Eminem’s Rap Rehab: A Review of “Relapse”
Guess who’s back? Back again? Yes, that’s right, Eminem is back with a new album, Relapse. As the album title implies, Em has not only relapsed on drugs via a highly publicized bout with methadone but also relapsed back into his addiction to schizoid, semi-autobiographical, middle finger in the air, assonant 8 Mile-a-minute rhymes on crack. Oh wait, is that an inappropriate idiom? Well perhaps that’s perfectly fitting then for a guy who wrote an entire song about bringing his daughter to dump the body of his wife after murdering her.
Detroit’s finest continues to revel in familial hangups on Relapse but includes a refreshingly epiphanic track “My Mom” in which he admits that he has in fact become his own mother, rapping, “Stumble hobble tumble slip drip then I fall in bed/With a bottle of meds and a Heath Ledger bobblehead./My mom love Valium and lots of drugs,/That why I am like I am cause I’m like her… /That why I’m on what I’m on cause I’m my mom./My mom i’m just like her.” There’s still a bit of finger-pointing, of course, but this may be Mr. Mathers’ best hip-hop approximation of standing up in the AA circle to say, “I’m Marshall, and I’m an addict.”
More disturbing to most Americans than even “Drips,” a track off of The Eminem Show about catching STDs, or any allusion to raping his mother on The Marshall Mathers LP, is “Insane,” a rhythmic account of his stepfather raping him. “Same Song & Dance,” a song where Eminem raps about wanting to kill Britney Spears and Lindsay Lohan, pales in comparison. The usual tabloidesque target practice appears again on Relapse, between a grocery list of prescription drugs, but in “We Made You” his inciting celebrity commentary is tempered by self-mockery: “He does not mean to lesbian offend/But Lindsay please come back to seeing men/Samantha’s a 2, You’re practically a 10/I know you want me girl,/In fact I see your grin.”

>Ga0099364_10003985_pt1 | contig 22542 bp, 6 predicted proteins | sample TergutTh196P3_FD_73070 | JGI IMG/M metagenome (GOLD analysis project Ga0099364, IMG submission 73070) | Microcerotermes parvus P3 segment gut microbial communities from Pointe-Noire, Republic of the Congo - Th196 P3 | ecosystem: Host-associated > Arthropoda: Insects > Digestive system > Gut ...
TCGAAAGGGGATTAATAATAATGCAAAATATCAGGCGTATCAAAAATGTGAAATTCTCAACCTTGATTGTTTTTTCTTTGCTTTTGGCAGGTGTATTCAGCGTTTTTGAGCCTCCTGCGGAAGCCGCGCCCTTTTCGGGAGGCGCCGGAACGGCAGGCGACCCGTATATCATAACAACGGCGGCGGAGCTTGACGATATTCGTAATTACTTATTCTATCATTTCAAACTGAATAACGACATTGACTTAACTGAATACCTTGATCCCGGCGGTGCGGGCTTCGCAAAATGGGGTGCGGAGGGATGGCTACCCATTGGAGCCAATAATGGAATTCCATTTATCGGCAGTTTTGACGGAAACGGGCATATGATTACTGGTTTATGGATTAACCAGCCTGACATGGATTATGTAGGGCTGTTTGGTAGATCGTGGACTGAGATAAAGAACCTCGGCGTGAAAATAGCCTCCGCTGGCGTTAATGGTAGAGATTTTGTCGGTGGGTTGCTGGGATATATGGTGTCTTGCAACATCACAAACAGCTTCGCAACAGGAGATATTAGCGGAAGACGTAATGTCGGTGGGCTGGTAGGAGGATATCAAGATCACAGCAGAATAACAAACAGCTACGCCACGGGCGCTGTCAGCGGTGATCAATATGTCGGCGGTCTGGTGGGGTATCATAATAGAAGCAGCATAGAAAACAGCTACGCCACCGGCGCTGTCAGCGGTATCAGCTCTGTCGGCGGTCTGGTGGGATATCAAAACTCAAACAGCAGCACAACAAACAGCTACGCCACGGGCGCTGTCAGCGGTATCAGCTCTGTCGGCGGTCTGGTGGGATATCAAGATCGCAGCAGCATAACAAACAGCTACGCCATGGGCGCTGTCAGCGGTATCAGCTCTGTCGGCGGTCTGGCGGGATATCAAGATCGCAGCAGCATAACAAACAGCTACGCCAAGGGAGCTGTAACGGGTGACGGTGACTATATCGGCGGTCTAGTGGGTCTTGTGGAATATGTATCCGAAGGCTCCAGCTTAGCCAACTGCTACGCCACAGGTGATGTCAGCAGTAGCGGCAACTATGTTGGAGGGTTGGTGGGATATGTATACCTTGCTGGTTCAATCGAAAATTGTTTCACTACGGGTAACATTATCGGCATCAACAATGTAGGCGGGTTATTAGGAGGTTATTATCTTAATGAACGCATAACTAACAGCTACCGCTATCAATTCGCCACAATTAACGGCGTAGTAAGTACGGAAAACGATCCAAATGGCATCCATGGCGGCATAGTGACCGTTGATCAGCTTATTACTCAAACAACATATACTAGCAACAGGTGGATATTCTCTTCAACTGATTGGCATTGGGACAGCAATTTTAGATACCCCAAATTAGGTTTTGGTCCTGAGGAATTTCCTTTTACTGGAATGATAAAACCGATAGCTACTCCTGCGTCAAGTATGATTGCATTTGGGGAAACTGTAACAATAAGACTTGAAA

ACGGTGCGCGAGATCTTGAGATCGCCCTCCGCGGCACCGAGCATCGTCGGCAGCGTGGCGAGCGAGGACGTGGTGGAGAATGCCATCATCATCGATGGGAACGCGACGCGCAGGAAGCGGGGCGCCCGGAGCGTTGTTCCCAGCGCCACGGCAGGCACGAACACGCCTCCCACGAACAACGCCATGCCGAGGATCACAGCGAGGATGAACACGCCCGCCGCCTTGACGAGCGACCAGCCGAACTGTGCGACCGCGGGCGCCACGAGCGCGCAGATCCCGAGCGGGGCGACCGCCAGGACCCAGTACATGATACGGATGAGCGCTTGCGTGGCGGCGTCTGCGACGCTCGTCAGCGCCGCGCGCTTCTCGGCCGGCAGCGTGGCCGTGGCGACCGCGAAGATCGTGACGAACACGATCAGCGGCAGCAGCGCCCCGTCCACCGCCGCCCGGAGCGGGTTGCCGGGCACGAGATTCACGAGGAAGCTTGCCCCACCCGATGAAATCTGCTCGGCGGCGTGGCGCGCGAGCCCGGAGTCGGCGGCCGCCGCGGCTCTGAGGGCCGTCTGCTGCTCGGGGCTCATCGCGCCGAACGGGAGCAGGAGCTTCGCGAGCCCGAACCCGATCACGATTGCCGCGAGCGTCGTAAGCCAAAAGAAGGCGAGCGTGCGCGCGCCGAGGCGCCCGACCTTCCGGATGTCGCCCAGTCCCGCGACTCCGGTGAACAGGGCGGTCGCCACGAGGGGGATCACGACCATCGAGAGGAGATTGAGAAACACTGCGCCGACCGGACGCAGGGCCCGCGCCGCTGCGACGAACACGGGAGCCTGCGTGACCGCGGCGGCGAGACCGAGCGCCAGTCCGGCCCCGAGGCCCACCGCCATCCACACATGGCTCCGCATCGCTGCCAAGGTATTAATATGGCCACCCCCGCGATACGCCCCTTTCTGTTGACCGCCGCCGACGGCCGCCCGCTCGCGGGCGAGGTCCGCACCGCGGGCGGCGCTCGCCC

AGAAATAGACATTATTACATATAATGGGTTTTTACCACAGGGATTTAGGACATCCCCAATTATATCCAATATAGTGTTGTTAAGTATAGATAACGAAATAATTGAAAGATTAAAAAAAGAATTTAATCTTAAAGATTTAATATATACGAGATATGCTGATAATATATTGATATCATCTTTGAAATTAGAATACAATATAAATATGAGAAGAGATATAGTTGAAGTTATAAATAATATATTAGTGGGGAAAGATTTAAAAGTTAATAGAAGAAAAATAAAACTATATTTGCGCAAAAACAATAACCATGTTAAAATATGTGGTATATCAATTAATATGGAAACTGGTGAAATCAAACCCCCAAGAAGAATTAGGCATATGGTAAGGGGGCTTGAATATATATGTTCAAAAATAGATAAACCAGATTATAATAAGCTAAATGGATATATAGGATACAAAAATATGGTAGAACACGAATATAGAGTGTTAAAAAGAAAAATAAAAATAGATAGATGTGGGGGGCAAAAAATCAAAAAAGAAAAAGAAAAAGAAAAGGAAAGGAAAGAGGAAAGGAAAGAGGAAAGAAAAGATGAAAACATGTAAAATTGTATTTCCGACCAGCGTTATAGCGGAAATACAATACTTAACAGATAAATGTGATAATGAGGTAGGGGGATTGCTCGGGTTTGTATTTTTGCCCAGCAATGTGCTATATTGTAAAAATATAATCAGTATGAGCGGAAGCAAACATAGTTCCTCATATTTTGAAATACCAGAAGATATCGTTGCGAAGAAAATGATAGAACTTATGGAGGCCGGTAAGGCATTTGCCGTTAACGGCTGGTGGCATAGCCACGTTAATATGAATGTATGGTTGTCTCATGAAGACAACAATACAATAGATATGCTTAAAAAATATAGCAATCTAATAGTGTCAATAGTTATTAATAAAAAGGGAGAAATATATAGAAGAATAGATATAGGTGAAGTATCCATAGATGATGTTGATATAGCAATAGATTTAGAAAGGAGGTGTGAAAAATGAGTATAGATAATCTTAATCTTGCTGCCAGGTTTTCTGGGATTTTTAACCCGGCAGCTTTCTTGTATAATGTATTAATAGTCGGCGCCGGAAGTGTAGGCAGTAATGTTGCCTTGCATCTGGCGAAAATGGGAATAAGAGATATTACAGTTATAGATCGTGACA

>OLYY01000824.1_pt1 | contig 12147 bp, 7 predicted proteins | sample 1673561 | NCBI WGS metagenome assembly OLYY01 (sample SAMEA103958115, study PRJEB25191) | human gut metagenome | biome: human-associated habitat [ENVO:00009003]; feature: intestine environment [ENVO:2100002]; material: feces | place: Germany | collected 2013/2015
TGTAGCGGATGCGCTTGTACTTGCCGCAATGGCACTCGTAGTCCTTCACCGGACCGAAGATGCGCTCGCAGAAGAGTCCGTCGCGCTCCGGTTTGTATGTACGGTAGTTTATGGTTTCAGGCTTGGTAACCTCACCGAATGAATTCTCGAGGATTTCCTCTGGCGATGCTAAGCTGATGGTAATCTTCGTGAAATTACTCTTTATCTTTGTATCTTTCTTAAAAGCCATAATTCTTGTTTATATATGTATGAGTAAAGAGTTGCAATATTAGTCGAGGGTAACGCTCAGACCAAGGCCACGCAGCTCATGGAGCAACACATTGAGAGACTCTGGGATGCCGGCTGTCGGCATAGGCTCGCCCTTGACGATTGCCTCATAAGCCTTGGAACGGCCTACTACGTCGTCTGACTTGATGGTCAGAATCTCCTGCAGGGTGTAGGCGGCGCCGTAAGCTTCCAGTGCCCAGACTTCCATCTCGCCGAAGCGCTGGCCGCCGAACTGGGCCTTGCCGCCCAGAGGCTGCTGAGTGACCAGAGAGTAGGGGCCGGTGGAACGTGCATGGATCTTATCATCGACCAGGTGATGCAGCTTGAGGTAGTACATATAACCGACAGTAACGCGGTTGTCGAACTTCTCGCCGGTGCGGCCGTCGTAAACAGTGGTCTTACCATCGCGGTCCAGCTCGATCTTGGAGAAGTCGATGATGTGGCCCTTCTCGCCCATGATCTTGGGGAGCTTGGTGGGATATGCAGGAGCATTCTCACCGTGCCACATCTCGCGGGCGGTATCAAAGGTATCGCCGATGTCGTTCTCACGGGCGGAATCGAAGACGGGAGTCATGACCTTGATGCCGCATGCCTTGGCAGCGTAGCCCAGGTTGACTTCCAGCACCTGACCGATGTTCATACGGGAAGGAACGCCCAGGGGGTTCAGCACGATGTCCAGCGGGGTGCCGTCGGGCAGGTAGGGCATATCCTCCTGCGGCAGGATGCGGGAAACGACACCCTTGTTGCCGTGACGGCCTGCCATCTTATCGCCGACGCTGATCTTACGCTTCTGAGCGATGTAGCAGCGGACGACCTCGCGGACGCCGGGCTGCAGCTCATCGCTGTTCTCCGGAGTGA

While some might mistake Relapse for another exercise in egocentricity for the Motor City Rapper, the album differs in that Eminem reveals a heightened sense of self-conscious anxiety, particularly in “Medicine Ball,” where he raps “Oh my goodness/What have I done/Oh no/I can’t believe it/It’s like I’ve got the whole world in my palm/And im ready to/Drop it…/I guess it’s time for you to hate me again/Lets begin now hand me the pen/How should I begin it and where does it all end.” Mathers has caught himself– barely perhaps– before losing everything that the gifted rapper has earned, and his awareness of his tenuous straddling of catastrophe and glory is the unsettling subterranean momentum behind each of the tracks on his latest.
Relapse will surely give the fourteen-year-old suburban demographic a contact high with its zany, Ritalin-powered singles like “We Made You” but will also appeal to more mature listeners who will note a darker, more vulnerable, but also inimitable Eminem.
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About TracyOneill Tracy is a freelance writer based out of Brooklyn obsessed with nutritional supplements, mediocre music, audacious (to put it politely) apparel, literary giants, and perfecting the fine art of the Sunday Bloody Mary.